The prevailing view of the Redskins some 18 months ago was of an organization beset by dysfunction — with a meddling owner, a revolving door of coaches and GMs, a mercurial quarterback (Robert Griffin III) who was never the same after reconstructive knee surgery and a history of terrible (and terribly expensive) free-agent signings.
The Redskins’ 2015 season, which produced a surprising NFC East title behind quarterback Kirk Cousins, went a long way toward shedding the dysfunction label. So did the uncharacteristic harmony and decisiveness of the management team, headed by GM Scot McCloughan, whose vast overhaul of the roster continued this offseason — a period bookended by the long-expected release of Griffin and the surprise signing of star cornerback Josh Norman.
Washington may not be the model franchise it was in its 1980s heyday, but with 18 of the 22 starters listed for last season’s Wild Card game returning in 2016, and with what appears to be another solid draft class coming in, the Redskins remain a team on the rise. Much, of course, will depend upon the continued development of Cousins in his second year as the full-time starter in Jay Gruden’s offense.
Handed the starting job during training camp over Griffin — the player drafted three rounds before him in 2012 — Cousins put up dazzling numbers, setting franchise records for passing yards (4,166) and completions (379) while leading the league in completion percentage (69.8) and guiding the Redskins to a 9–7 record. Most important, he learned to protect the ball — his biggest failure in previous seasons — throwing 11 interceptions and losing only four fumbles, both respectable totals, while also avoiding sacks better than his more mobile predecessor. The biggest question now is whether Cousins fits in the team’s long-term plans; he was hit with the franchise tag for 2016, and talks are ongoing regarding a long-term extension.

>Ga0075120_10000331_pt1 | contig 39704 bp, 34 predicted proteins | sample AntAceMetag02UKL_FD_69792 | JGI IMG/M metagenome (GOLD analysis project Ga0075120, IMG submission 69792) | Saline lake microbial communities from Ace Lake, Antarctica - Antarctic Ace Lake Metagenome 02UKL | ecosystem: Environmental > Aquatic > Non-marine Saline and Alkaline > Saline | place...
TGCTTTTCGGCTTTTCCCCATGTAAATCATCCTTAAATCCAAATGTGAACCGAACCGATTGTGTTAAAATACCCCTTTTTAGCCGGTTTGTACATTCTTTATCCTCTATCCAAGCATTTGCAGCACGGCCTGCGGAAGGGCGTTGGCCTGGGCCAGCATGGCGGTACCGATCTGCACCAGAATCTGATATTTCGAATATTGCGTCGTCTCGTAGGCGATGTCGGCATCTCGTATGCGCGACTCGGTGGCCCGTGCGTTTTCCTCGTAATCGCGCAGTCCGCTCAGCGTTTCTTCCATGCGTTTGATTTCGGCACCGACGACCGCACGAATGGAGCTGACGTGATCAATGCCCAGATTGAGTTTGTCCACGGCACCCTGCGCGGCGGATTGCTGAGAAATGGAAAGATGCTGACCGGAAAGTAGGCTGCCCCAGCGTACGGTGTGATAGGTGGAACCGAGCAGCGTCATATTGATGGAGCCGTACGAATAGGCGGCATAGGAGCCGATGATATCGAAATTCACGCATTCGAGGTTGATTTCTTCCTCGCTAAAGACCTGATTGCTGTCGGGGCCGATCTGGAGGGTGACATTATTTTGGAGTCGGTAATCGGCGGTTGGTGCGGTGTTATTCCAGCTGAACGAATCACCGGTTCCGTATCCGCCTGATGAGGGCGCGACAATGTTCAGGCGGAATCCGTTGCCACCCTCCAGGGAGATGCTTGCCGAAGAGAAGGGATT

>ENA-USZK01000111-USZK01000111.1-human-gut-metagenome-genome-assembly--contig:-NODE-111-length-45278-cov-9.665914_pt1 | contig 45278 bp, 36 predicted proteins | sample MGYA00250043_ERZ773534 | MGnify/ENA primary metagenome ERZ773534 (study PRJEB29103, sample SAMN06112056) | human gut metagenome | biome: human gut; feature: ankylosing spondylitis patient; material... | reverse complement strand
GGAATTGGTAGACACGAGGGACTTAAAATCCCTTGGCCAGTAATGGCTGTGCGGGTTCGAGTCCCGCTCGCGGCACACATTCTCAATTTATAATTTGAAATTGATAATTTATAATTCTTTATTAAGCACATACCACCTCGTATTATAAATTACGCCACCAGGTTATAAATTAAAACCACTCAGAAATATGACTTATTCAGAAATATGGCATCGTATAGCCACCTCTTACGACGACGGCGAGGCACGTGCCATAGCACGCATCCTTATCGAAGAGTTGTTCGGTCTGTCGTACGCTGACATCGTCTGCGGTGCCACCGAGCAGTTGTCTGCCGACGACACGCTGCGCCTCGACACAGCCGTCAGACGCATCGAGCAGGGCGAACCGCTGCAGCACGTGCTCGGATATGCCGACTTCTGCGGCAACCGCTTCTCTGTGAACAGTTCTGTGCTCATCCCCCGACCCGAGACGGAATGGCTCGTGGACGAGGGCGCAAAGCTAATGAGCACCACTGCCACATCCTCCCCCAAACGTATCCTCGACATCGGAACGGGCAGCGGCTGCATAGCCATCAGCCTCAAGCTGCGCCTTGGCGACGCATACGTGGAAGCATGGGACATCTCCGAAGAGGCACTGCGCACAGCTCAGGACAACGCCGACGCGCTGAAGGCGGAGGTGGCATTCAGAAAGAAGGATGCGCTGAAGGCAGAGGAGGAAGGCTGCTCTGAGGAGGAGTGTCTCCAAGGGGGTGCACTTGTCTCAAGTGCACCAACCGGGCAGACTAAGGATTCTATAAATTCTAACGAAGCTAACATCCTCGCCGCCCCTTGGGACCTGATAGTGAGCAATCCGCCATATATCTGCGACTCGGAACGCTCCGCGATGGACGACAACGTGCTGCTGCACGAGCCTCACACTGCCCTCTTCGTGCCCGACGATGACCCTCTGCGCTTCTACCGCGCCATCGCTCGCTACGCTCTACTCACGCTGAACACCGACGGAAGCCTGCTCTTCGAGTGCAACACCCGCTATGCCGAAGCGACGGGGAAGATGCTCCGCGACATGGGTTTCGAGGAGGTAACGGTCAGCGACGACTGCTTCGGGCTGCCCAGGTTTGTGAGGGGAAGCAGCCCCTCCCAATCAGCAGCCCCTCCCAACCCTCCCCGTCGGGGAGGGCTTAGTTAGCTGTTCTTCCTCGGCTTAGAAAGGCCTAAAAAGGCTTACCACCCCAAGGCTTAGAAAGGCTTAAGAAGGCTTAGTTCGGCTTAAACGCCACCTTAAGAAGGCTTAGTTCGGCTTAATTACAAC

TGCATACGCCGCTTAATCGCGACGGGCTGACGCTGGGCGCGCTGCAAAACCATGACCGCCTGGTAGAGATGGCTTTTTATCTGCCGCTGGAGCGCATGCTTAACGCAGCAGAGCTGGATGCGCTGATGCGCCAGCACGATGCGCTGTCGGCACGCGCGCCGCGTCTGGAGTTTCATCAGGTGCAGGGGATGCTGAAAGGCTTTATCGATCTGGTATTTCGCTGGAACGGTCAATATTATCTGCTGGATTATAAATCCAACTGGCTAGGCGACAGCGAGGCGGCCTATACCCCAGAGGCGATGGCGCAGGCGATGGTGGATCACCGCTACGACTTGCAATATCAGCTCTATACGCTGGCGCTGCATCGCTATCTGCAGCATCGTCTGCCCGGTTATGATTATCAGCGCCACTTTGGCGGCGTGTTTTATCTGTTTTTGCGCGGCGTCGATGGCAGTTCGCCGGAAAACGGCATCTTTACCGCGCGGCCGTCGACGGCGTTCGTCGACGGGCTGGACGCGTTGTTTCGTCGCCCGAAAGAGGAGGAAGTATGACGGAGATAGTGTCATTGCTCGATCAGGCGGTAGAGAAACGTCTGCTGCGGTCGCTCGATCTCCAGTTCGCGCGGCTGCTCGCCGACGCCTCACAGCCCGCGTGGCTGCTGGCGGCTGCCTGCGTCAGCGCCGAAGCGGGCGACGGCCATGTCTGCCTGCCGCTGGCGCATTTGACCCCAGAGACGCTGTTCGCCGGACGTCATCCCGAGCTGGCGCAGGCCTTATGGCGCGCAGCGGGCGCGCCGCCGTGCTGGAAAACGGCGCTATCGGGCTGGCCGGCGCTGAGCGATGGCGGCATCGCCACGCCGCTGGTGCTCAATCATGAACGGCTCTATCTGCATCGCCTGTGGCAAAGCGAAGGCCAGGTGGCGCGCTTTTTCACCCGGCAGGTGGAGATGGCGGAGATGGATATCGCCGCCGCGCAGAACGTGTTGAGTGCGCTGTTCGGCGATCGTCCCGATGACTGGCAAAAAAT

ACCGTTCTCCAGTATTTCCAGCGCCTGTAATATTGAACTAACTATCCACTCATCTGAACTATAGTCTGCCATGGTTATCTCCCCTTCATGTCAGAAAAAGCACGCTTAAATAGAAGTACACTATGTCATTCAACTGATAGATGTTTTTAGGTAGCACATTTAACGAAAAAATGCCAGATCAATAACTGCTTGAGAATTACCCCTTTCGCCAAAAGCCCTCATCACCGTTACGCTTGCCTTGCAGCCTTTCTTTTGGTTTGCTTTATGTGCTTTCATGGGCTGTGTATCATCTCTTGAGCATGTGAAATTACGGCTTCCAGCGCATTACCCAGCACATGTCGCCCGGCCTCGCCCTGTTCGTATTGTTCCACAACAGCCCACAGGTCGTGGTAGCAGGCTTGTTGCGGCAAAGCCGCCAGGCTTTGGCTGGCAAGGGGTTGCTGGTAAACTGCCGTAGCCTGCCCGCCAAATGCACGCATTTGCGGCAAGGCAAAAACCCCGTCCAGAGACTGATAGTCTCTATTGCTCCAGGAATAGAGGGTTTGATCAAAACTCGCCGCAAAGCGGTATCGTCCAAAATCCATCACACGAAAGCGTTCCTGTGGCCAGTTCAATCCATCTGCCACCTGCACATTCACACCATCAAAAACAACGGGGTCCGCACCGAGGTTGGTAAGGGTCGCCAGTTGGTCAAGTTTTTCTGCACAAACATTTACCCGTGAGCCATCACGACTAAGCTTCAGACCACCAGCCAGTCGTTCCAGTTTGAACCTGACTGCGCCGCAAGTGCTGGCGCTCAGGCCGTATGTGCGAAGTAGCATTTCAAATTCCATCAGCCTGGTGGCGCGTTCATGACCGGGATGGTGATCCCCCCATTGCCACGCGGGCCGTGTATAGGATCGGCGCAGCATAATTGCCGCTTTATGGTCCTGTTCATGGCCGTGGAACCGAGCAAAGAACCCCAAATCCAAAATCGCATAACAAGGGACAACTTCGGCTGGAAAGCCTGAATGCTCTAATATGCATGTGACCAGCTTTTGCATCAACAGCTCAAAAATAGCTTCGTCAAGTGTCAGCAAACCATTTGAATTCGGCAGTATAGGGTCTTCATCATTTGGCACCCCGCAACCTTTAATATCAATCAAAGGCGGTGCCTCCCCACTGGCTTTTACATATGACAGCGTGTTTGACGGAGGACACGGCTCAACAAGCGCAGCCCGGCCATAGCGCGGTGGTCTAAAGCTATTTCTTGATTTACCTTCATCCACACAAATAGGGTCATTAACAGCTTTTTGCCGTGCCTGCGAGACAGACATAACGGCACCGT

Cousins has a nice assortment of targets for the passing game, from rising-star tight end Jordan Reed to big-play threat DeSean Jackson to steady veteran Pierre Garçon. Reed led the team in receptions (87), receiving yards (952) and touchdowns (11) in his third season in the league. Jackson averaged 17.6 yards on his 30 receptions. There’s also a nice crop of young players such as Jamison Crowder — who caught 59 passes as a rookie last year — and 2016 first-round draft pick Josh Doctson. The latter was a bit of a surprise for the Redskins in the first round, given their needs elsewhere, but Doctson was also a hedge on the upcoming free agencies of Jackson and Garçon.
The running back spot is something of an unknown. Matt Jones, coming off an unremarkable rookie year, ascends to the starting job, replacing popular veteran Alfred Morris. Backup Chris Thompson is coming off minor shoulder surgery and will have to compete with seventh-round draft pick Keith Marshall — who ran a 4.31 in the 40-yard dash at the NFL Combine — for carries behind Jones. Marshall appeared headed for greatness early in his career at Georgia before tearing his ACL in 2013. Morris isn’t the only veteran back whose departure will be felt in Washington. The team also jettisoned fullback Darrel Young and likely won’t replace him.
If the offensive line is not exactly a strength for the Redskins, at least it is no longer a clear weakness. Left tackle Trent Williams, a four-time Pro Bowler, remains the anchor of the line, while right guard Brandon Scherff, the fifth overall pick in 2015, is coming off a stellar rookie campaign.